When I came across a beautiful small lake, I decided to stop for the first time and eat something, hydrate, and read the letter from S. I cried a little from the love and sincerity in her writing and from the sheer distance I felt from my loved ones. But it wasn’t a sad cry and I was energized by her belief in me, so I continued on.
There are always moments during solos where you wish someone was there with you. Often it’s just an instinctive reaction, a desire to share experiences with someone. To say, “Look how beautiful,” or “how am I supposed to get over that?” A need for reassurance, encouragement, or just acknowledgement: you are here, you are real, I see you. When you are alone, when no one witnesses you, you have to trust in your own existence without feedback. You have to believe in yourself. It’s the hardest thing to do, some days. That day on the hike, I saw massive uprooted trees, I walked over a tricky beaver dam, I hiked alongside and between lakes. The terrain got pretty rough and with my guidebook saying this section was a walk in the park, I tried to fend off the anxiety of what was to come. My intention for the hike was to live beautifully in each perfect moment; not to predict pain or keep space for fear, nor to ruminate negatively on what was or focus on what came before.
My first campsite was absolutely lovely. It reminded me of the campsite they brought me to for my solo day on Outward Bound—a huge, sprawling site, mostly rock. I was surprised by two things: the first being a designated spot for my tent, boxed in by logs and filled with sand and tree mulch; the second was a little marker on the tree indicating ‘washrooms’, or rather, a toilet box. I hadn’t been expecting such luxury!
I sat on the smooth granite that sloped into the dark blue lake, took off my boots and socks, and rested my body and brain. I ate a bit, filtered water, and just allowed the experience of aloneness. After a while, I built a fire with the extra firewood left by the previous campers and made my dinner (dehydrated Pad Thai). It was the night before the full moon and it was so bright I could barely see any stars. As I sat with the fire, I heard a wolf howl in the distance but I didn’t feel afraid. I had already found trust.
Threenarrows Lake (15k)
My second day included 8 hours of hiking. The morning seemed to race by and I made good time, until I got to The Pig, which is a huge and arduous portage portion. It’s uphill, seemingly endless, over rocks and small boulders. As J can attest from the West Coast Trail, I am not very steady on rocks and don’t seem to make very good foot placement decisions for whatever reason. It was one of those times you simply put your head down, bring breath all the way to the bottom of your lungs, and power through. Halfway up this intense section, I took a break and put moleskins on my feet and had some food. Then I continued on, step after step. It seemed it would never end, every peak a false summit. At the top, I felt exalted, but that was short-lived, knowing that downhill can be just as brutal. I absolutely cannot fathom carrying a canoe as well as gear over that terrain—yet, the lakes are worth the effort to see.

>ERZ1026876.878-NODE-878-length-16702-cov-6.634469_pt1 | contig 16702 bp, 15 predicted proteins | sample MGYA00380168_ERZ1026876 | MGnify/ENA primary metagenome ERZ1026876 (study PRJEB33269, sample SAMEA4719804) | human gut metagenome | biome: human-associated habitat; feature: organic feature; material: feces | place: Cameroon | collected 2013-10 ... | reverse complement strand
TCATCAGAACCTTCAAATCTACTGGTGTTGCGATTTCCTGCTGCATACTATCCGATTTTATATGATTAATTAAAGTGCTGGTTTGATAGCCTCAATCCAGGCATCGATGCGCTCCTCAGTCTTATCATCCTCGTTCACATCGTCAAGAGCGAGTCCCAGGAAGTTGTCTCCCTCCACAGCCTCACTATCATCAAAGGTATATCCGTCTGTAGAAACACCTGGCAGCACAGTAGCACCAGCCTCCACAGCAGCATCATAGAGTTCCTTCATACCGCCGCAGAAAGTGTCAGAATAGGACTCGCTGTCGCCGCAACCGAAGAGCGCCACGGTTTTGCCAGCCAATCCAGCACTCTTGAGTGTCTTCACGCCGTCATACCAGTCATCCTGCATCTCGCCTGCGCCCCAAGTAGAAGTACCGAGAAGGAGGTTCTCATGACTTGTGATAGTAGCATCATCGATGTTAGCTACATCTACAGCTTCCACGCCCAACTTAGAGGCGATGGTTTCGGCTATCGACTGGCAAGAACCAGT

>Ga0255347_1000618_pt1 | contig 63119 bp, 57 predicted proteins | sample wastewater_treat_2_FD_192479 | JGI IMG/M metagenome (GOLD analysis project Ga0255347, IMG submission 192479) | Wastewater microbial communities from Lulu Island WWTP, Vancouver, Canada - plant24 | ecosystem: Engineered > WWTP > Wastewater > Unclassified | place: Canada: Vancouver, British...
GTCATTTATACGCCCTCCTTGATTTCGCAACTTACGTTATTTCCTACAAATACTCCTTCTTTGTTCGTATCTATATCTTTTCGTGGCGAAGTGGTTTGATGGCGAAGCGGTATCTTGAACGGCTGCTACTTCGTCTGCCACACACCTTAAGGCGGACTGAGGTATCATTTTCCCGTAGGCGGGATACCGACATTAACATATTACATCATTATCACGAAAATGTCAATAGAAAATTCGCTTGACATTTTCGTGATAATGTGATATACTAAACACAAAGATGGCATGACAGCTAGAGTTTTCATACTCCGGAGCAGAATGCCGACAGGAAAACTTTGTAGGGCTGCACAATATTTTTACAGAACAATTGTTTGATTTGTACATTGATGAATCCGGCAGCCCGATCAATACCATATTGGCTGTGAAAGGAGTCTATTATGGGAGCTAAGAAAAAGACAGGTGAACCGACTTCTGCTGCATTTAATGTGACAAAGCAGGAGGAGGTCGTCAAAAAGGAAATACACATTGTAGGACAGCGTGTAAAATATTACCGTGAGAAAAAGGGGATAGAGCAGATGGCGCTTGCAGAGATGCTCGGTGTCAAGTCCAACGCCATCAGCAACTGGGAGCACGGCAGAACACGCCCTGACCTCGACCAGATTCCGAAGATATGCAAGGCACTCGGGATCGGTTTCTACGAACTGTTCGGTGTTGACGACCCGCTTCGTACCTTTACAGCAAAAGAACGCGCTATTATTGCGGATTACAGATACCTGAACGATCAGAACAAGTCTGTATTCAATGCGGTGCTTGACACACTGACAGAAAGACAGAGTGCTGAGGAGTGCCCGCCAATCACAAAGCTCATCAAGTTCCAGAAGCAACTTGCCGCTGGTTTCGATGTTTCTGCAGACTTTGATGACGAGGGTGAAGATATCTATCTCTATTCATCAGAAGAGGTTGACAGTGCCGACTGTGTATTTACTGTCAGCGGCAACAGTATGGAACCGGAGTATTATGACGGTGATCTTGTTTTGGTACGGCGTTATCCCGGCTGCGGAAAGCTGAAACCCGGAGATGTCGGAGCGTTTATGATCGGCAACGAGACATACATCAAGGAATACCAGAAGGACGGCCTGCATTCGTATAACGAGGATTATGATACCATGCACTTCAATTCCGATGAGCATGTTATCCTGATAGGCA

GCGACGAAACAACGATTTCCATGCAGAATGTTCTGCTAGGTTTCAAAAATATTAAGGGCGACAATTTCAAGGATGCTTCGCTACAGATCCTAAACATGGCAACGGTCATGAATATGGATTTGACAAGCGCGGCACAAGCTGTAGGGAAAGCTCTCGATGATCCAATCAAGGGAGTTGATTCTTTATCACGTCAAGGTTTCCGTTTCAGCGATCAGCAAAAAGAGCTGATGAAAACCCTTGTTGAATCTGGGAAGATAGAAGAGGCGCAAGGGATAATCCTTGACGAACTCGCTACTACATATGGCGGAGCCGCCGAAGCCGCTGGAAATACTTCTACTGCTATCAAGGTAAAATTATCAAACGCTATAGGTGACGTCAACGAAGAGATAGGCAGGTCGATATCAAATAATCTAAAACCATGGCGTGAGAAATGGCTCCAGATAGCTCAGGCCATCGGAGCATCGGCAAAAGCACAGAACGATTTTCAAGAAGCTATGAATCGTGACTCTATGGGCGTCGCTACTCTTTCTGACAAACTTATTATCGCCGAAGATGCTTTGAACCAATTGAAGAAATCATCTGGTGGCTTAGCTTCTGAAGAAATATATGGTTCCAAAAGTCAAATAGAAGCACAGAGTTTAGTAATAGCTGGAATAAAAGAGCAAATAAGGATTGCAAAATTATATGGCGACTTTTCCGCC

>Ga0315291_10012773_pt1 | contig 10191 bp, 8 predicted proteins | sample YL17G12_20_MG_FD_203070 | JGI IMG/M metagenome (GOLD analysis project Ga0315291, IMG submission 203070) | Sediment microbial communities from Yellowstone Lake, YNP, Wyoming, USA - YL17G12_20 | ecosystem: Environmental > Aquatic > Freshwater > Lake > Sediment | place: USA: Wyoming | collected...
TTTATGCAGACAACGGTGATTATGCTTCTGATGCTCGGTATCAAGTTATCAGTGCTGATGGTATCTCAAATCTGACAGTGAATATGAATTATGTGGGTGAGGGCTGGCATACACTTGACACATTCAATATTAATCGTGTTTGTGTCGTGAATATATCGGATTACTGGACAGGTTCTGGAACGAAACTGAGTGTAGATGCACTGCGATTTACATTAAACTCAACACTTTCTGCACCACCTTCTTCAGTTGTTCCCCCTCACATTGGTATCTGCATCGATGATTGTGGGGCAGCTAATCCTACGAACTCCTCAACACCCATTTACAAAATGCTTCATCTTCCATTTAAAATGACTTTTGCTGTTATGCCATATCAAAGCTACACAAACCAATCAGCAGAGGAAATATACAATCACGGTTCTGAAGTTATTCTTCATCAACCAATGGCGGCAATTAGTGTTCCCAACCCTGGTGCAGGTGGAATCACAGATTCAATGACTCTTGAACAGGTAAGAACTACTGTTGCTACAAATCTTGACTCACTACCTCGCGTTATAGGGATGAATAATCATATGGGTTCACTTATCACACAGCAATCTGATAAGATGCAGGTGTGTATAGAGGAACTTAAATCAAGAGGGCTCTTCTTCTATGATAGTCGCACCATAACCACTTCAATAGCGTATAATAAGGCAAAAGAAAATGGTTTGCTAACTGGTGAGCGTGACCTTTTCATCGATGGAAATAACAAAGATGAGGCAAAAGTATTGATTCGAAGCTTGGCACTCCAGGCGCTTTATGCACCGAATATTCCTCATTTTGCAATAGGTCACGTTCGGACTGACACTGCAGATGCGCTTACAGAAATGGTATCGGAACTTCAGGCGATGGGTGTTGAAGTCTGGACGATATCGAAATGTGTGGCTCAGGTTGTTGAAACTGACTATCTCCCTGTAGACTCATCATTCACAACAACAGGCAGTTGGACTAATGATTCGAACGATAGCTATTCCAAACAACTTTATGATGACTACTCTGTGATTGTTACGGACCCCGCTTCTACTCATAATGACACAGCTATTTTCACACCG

Because much of the trail is on rock ridges, and there aren’t trees to nail the blazes to, there are often only stone cairns directing the trail. On the way down the portage, I missed a cairn leading the trail into the woods, and made my way down to the lake. Without knowing yet I’d gone too far, I filled up my water bottle and rested for a bit. When I tried to find the trail, I couldn’t. I’d followed the portage to the lake but there was no hiking path. I made hesitant starts in many directions but finally enlisted my guide book, which told me to watch out for the often-missed cairn off the side of the portage. I trudged back up the portage for a bit until I saw the marker and got back on path. It’s important when planning your day of hiking to account for misses like that, as well as frequent stops to rest your feet, eat, and filter water. A predicted 6-hour hike can easily reach 8 hours with all things considered. Each day my highly accurate fitness tracker reported at least an additional 4k of walking over the course of the day.